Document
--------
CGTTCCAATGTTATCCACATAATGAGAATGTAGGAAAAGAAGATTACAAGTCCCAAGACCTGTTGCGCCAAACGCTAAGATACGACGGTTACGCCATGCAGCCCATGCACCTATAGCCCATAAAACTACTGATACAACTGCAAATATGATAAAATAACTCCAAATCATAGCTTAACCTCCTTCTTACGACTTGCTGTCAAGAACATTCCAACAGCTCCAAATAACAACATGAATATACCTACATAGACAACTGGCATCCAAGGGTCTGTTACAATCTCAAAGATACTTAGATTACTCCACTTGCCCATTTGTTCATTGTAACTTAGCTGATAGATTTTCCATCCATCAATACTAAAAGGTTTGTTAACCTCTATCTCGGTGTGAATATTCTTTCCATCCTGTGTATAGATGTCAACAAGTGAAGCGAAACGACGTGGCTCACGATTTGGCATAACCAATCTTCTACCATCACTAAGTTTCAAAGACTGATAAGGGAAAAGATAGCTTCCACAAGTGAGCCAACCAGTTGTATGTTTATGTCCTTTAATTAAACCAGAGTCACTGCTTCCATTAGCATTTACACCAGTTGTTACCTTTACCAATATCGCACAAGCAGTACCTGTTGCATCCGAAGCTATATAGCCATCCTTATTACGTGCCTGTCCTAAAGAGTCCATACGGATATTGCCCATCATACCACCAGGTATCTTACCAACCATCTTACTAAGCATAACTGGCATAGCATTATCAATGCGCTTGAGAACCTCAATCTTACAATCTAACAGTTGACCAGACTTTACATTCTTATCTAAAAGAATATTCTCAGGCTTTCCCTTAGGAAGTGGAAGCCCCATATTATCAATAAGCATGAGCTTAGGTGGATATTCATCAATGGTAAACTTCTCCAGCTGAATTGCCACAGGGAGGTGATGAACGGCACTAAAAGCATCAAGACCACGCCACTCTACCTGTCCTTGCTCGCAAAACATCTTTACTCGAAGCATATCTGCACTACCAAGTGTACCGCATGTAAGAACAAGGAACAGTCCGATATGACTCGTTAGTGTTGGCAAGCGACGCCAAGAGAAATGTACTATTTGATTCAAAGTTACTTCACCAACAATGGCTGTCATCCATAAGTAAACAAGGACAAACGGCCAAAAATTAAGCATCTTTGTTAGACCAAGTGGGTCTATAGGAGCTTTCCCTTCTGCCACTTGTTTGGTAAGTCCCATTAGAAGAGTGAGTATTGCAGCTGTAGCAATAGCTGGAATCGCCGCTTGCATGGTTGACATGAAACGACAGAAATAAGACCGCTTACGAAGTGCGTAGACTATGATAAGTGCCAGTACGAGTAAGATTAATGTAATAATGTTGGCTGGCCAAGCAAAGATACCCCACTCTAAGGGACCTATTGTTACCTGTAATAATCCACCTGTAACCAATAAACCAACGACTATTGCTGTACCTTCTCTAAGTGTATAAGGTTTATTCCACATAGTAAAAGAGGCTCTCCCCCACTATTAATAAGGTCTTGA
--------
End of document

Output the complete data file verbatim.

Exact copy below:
CGTTCCAATGTTATCCACATAATGAGAATGTAGGAAAAGAAGATTACAAGTCCCAAGACCTGTTGCGCCAAACGCTAAGATACGACGGTTACGCCATGCAGCCCATGCACCTATAGCCCATAAAACTACTGATACAACTGCAAATATGATAAAATAACTCCAAATCATAGCTTAACCTCCTTCTTACGACTTGCTGTCAAGAACATTCCAACAGCTCCAAATAACAACATGAATATACCTACATAGACAACTGGCATCCAAGGGTCTGTTACAATCTCAAAGATACTTAGATTACTCCACTTGCCCATTTGTTCATTGTAACTTAGCTGATAGATTTTCCATCCATCAATACTAAAAGGTTTGTTAACCTCTATCTCGGTGTGAATATTCTTTCCATCCTGTGTATAGATGTCAACAAGTGAAGCGAAACGACGTGGCTCACGATTTGGCATAACCAATCTTCTACCATCACTAAGTTTCAAAGACTGATAAGGGAAAAGATAGCTTCCACAAGTGAGCCAACCAGTTGTATGTTTATGTCCTTTAATTAAACCAGAGTCACTGCTTCCATTAGCATTTACACCAGTTGTTACCTTTACCAATATCGCACAAGCAGTACCTGTTGCATCCGAAGCTATATAGCCATCCTTATTACGTGCCTGTCCTAAAGAGTCCATACGGATATTGCCCATCATACCACCAGGTATCTTACCAACCATCTTACTAAGCATAACTGGCATAGCATTATCAATGCGCTTGAGAACCTCAATCTTACAATCTAACAGTTGACCAGACTTTACATTCTTATCTAAAAGAATATTCTCAGGCTTTCCCTTAGGAAGTGGAAGCCCCATATTATCAATAAGCATGAGCTTAGGTGGATATTCATCAATGGTAAACTTCTCCAGCTGAATTGCCACAGGGAGGTGATGAACGGCACTAAAAGCATCAAGACCACGCCACTCTACCTGTCCTTGCTCGCAAAACATCTTTACTCGAAGCATATCTGCACTACCAAGTGTACCGCATGTAAGAACAAGGAACAGTCCGATATGACTCGTTAGTGTTGGCAAGCGACGCCAAGAGAAATGTACTATTTGATTCAAAGTTACTTCACCAACAATGGCTGTCATCCATAAGTAAACAAGGACAAACGGCCAAAAATTAAGCATCTTTGTTAGACCAAGTGGGTCTATAGGAGCTTTCCCTTCTGCCACTTGTTTGGTAAGTCCCATTAGAAGAGTGAGTATTGCAGCTGTAGCAATAGCTGGAATCGCCGCTTGCATGGTTGACATGAAACGACAGAAATAAGACCGCTTACGAAGTGCGTAGACTATGATAAGTGCCAGTACGAGTAAGATTAATGTAATAATGTTGGCTGGCCAAGCAAAGATACCCCACTCTAAGGGACCTATTGTTACCTGTAATAATCCACCTGTAACCAATAAACCAACGACTATTGCTGTACCTTCTCTAAGTGTATAAGGTTTATTCCACATAGTAAAAGAGGCTCTCCCCCACTATTAATAAGGTCTTGA